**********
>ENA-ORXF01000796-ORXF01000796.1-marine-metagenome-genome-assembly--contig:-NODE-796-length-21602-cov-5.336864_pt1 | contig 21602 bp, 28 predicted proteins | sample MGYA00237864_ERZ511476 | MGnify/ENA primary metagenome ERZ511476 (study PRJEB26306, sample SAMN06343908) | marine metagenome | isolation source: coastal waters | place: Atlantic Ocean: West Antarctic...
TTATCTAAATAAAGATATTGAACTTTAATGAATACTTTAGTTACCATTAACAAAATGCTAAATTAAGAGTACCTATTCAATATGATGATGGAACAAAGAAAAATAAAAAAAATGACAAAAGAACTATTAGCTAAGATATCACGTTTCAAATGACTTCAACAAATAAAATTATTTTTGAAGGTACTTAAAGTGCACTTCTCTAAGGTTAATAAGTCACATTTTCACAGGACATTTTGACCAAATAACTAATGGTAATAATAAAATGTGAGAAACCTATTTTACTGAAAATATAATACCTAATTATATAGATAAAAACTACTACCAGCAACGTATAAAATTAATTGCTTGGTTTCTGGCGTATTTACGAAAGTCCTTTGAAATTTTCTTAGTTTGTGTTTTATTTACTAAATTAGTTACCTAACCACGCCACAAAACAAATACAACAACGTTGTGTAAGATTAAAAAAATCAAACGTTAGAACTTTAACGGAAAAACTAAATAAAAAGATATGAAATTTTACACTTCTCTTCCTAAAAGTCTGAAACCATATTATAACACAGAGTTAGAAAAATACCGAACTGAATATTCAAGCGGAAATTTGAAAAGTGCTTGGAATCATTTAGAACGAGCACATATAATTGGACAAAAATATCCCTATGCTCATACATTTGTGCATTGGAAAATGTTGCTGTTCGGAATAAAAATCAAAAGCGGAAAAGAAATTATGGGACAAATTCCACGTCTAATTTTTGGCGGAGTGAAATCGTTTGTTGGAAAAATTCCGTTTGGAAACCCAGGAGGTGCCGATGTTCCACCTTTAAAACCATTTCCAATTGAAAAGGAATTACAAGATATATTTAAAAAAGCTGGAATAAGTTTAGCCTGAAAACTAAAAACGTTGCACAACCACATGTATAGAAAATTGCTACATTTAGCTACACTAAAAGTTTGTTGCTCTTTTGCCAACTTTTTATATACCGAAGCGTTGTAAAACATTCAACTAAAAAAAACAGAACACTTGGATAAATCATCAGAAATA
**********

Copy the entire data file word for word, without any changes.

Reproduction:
>ENA-ORXF01000796-ORXF01000796.1-marine-metagenome-genome-assembly--contig:-NODE-796-length-21602-cov-5.336864_pt1 | contig 21602 bp, 28 predicted proteins | sample MGYA00237864_ERZ511476 | MGnify/ENA primary metagenome ERZ511476 (study PRJEB26306, sample SAMN06343908) | marine metagenome | isolation source: coastal waters | place: Atlantic Ocean: West Antarctic...
TTATCTAAATAAAGATATTGAACTTTAATGAATACTTTAGTTACCATTAACAAAATGCTAAATTAAGAGTACCTATTCAATATGATGATGGAACAAAGAAAAATAAAAAAAATGACAAAAGAACTATTAGCTAAGATATCACGTTTCAAATGACTTCAACAAATAAAATTATTTTTGAAGGTACTTAAAGTGCACTTCTCTAAGGTTAATAAGTCACATTTTCACAGGACATTTTGACCAAATAACTAATGGTAATAATAAAATGTGAGAAACCTATTTTACTGAAAATATAATACCTAATTATATAGATAAAAACTACTACCAGCAACGTATAAAATTAATTGCTTGGTTTCTGGCGTATTTACGAAAGTCCTTTGAAATTTTCTTAGTTTGTGTTTTATTTACTAAATTAGTTACCTAACCACGCCACAAAACAAATACAACAACGTTGTGTAAGATTAAAAAAATCAAACGTTAGAACTTTAACGGAAAAACTAAATAAAAAGATATGAAATTTTACACTTCTCTTCCTAAAAGTCTGAAACCATATTATAACACAGAGTTAGAAAAATACCGAACTGAATATTCAAGCGGAAATTTGAAAAGTGCTTGGAATCATTTAGAACGAGCACATATAATTGGACAAAAATATCCCTATGCTCATACATTTGTGCATTGGAAAATGTTGCTGTTCGGAATAAAAATCAAAAGCGGAAAAGAAATTATGGGACAAATTCCACGTCTAATTTTTGGCGGAGTGAAATCGTTTGTTGGAAAAATTCCGTTTGGAAACCCAGGAGGTGCCGATGTTCCACCTTTAAAACCATTTCCAATTGAAAAGGAATTACAAGATATATTTAAAAAAGCTGGAATAAGTTTAGCCTGAAAACTAAAAACGTTGCACAACCACATGTATAGAAAATTGCTACATTTAGCTACACTAAAAGTTTGTTGCTCTTTTGCCAACTTTTTATATACCGAAGCGTTGTAAAACATTCAACTAAAAAAAACAGAACACTTGGATAAATCATCAGAAATA